An implication for research is that researchers not assume that students will share their understanding of a particular curricular or instructional reform and, really, that they anticipate diverse, if not divergent, student reactions to and understandings of particular instructional reforms. While this may seem obvious to some qualitative researchers, the widespread use of observational protocols and rubrics to ‘measure’ some aspect of instruction and learning suggests that many educational researchers fail to adequately account for students’ perspectives.

An implication for teachers and other practitioners (e.g., curriculum designers) is that they take time to name and have students reflect on aspects of their curriculum and instruction and the rationale behind particular instructional approaches. For example, that they set aside class time for students to reflect on why and how they are working in groups on non-routine mathematics tasks or CME projects. This did happen in both classrooms but often through an impromptu discussion (e.g., in response to student resistance to working in groups, in response to students’ sometimes hegemonic reactions to CME lessons) rather than a planned discussion. Not only would this help students to understand the differences but also give them a ‘language of description’ that might help them to articulate their preferences and goals to their teachers and school administrators.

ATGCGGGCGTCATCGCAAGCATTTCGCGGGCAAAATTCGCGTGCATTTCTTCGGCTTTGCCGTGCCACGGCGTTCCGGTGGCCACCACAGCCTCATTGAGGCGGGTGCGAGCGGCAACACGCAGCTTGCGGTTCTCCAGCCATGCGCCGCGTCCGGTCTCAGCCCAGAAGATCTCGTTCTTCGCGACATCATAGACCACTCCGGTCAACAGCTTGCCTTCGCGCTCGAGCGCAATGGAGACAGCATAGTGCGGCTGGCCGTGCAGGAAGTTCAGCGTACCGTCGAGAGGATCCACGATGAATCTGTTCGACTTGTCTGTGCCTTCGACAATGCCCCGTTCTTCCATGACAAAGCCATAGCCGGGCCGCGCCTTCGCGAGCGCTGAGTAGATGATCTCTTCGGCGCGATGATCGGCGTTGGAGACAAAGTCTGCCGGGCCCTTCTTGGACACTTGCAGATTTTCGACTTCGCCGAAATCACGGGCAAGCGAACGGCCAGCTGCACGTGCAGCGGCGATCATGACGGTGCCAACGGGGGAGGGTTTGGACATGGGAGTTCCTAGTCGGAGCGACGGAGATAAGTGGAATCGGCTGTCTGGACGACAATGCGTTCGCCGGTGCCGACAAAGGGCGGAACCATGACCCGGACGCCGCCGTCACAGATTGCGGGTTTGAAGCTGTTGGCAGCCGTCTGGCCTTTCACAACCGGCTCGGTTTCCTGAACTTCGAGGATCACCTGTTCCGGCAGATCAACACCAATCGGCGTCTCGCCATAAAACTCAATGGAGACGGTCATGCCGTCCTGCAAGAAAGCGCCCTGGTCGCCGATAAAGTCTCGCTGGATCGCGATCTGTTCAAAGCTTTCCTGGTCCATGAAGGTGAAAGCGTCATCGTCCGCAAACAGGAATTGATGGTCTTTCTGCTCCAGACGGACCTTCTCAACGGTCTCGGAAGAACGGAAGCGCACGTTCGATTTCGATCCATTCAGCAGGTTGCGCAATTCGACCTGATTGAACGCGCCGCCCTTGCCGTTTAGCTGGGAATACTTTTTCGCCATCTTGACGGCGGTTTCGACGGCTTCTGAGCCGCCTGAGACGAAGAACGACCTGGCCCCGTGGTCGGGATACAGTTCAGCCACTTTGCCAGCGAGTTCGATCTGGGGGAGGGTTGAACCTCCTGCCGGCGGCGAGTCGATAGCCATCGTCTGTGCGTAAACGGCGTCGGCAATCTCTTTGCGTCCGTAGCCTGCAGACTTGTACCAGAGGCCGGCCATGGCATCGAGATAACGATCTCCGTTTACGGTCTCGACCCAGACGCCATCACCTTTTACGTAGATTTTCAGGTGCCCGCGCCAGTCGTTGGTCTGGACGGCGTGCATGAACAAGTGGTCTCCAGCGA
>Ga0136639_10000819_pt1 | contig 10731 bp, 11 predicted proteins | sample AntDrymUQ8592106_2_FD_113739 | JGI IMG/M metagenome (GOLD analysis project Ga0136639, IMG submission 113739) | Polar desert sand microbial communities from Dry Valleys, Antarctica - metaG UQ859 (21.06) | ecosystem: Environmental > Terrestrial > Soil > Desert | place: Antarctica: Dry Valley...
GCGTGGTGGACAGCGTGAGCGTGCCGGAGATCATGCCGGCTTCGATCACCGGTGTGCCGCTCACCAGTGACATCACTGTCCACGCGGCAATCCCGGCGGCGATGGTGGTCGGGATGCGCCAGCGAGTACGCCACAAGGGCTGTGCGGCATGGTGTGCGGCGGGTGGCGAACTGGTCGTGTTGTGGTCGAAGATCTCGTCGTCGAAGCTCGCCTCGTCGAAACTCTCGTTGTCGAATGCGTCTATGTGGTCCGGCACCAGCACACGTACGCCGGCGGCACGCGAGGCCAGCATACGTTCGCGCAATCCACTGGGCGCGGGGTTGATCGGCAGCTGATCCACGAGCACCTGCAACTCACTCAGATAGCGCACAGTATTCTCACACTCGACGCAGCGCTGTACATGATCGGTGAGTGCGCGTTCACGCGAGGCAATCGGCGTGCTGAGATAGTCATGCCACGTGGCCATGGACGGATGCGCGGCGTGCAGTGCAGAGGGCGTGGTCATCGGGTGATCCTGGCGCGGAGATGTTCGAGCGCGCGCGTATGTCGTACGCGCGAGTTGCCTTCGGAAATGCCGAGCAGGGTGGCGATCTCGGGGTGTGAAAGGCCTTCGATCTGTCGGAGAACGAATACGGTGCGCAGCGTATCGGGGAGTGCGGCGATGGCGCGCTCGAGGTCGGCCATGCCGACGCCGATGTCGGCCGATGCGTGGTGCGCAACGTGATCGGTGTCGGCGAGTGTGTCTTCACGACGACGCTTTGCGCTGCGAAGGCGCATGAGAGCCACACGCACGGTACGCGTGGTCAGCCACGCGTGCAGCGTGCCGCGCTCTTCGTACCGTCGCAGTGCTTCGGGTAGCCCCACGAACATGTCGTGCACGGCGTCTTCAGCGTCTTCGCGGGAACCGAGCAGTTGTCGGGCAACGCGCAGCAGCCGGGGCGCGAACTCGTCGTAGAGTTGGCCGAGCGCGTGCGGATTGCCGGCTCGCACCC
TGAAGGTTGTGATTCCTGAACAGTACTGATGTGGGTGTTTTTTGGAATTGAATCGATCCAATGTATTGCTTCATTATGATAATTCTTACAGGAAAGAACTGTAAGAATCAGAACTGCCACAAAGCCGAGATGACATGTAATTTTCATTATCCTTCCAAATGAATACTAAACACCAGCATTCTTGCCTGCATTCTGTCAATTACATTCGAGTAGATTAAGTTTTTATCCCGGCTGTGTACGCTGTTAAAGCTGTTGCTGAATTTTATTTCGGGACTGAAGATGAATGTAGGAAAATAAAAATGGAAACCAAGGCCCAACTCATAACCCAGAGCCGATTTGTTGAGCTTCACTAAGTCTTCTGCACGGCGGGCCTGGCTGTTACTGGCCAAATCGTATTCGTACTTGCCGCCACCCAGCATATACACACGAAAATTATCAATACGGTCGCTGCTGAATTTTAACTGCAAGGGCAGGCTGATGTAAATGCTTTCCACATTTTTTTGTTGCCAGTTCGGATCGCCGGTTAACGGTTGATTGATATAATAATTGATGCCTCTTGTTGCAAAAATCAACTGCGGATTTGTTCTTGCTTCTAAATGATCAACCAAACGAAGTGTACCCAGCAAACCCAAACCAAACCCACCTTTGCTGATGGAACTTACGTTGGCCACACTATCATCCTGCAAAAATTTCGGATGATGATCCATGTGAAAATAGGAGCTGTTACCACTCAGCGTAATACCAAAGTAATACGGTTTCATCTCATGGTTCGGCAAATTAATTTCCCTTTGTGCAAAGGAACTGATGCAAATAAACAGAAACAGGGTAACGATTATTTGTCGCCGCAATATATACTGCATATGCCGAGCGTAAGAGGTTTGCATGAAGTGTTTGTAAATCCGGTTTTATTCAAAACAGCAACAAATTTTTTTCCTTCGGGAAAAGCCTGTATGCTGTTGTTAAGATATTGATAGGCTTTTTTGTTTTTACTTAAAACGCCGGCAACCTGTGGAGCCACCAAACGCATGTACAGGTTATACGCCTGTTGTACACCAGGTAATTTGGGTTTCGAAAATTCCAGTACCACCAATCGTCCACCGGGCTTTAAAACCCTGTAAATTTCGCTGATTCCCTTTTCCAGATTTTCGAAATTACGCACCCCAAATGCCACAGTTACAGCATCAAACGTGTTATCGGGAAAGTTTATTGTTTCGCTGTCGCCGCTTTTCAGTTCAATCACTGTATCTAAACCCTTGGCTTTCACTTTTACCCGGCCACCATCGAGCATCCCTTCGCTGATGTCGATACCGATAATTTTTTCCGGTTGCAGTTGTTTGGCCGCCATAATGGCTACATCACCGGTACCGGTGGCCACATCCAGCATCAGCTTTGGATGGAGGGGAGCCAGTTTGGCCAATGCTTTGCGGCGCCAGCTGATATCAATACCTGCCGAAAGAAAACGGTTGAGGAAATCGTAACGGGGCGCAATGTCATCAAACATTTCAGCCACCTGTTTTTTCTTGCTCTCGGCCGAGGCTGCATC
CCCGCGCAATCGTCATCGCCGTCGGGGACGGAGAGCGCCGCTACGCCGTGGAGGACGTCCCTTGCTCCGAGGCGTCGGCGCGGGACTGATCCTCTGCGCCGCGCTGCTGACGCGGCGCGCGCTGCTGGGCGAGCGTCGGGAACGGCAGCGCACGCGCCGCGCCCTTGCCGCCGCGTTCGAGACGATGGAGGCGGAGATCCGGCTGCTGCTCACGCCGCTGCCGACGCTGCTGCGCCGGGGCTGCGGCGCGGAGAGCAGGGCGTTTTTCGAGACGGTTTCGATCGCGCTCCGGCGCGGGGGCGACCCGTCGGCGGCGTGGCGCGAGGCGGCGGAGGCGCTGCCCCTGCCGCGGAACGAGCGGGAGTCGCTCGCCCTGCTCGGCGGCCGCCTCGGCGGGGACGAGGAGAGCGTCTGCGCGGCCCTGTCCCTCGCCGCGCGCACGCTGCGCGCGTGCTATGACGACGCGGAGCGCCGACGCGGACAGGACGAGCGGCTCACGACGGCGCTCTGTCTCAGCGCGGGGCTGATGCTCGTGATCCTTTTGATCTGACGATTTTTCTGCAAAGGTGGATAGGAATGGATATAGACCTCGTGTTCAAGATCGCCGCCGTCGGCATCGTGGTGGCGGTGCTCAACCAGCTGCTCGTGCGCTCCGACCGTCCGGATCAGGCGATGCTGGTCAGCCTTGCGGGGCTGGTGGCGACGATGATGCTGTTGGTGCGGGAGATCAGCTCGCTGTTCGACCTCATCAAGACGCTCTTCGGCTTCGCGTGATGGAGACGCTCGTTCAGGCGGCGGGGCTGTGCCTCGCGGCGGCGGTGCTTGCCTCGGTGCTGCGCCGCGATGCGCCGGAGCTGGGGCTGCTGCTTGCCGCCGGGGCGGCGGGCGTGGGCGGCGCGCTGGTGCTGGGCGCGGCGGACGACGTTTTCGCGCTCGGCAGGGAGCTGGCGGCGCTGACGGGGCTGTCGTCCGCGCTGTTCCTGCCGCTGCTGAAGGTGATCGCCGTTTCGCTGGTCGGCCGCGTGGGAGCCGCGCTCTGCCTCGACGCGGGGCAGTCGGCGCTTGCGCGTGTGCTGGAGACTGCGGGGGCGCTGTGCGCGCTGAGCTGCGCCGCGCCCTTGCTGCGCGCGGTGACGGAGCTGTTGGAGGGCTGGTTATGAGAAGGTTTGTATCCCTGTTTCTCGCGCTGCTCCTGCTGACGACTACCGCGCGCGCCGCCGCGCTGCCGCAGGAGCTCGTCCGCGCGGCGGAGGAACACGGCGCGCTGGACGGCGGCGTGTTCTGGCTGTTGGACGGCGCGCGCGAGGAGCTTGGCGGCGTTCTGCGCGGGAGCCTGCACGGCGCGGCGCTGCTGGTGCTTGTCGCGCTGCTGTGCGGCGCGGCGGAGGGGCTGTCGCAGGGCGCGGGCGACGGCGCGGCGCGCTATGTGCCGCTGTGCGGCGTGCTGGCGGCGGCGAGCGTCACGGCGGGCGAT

Conclusion